China, the world’s largest carbon emitter, may have seen its first decline in greenhouse gas emissions in three years as the coronavirus outbreak has shut down much of the country, a new study has found. The study, released on Wednesday by the Centre for Research on Energy and Clean Air in Finland, said that coronavirus has temporarily reduced China’s carbon emissions by a quarter.  Since mid-January, China has placed cities and towns of tens of millions of people on lockdown to contain the coronavirus. These restrictive policies have resulted in repeated delays in industrial operations and a sharp reduction in energy demand. China accounts for more than one-fourth of the world’s total gree
Coronavirus outbreak inadvertently cut China’s carbon emissions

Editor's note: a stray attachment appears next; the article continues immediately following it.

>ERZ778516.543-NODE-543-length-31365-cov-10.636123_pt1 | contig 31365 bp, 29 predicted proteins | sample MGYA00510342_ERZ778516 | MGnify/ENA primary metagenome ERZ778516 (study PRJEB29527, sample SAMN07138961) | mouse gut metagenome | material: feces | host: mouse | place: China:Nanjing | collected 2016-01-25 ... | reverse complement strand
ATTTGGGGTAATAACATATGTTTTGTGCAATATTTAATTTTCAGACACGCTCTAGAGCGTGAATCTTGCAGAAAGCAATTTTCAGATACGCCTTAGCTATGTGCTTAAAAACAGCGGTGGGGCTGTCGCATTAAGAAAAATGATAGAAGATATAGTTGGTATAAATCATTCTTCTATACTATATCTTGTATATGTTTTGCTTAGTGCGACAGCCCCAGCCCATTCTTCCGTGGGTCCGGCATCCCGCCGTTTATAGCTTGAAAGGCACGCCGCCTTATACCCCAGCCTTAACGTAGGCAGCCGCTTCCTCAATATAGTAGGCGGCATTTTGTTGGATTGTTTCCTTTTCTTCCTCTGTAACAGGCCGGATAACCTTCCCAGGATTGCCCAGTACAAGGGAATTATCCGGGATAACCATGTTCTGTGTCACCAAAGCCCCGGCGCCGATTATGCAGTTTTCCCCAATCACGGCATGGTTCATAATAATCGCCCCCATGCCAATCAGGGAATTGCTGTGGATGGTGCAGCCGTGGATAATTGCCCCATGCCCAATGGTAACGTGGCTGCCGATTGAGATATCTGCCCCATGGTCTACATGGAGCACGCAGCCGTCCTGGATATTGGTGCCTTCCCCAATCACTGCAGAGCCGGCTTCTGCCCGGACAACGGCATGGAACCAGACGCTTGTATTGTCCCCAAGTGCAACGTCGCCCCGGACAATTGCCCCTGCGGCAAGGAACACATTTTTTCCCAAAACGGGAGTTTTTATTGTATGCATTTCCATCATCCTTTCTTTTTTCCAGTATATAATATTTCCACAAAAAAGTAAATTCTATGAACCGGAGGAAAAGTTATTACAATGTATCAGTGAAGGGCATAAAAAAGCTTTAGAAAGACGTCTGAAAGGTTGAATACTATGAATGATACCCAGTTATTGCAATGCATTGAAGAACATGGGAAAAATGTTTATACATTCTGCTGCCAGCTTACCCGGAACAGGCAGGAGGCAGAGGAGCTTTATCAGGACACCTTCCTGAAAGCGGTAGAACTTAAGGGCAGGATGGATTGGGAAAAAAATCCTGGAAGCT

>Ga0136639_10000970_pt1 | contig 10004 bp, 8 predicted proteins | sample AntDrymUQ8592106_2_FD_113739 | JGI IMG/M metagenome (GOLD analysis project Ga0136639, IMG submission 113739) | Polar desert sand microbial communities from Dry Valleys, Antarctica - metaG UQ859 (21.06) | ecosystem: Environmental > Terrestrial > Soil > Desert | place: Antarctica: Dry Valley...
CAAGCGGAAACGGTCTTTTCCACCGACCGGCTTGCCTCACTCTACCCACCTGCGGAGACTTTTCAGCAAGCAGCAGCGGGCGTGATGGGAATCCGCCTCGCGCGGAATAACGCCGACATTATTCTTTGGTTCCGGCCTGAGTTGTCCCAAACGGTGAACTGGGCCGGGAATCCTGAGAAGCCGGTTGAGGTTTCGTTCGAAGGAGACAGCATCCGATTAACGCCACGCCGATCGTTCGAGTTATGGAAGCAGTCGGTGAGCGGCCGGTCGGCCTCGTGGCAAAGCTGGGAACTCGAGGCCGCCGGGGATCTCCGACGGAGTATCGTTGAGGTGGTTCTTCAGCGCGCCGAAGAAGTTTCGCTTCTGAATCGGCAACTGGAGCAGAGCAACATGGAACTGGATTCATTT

China’s poor are hit twice in coronavirus outbreak
The economic disruption caused by the Covid-19 outbreak is taking its toll on China’s poorest people as experts and the country’s leaders warned it could undermine its poverty reduction drive. The disease has killed more than 2,000 people and seen many parts of the country go into lockdown, damaging both rural and urban economies and pushing some of those affected back into poverty. Five years ago President Xi Jinping of China promised to eradicate absolute poverty in the country and build what he called a “comprehensive well-off society” by 2020. At the end of last year, 5.5 million people in rural areas remained in poverty – down from 99 million in 2012, according to the National Bureau o
China’s poor are hit twice in coronavirus outbreak
Toilet paper makers baffled by panic buying in Hong Kong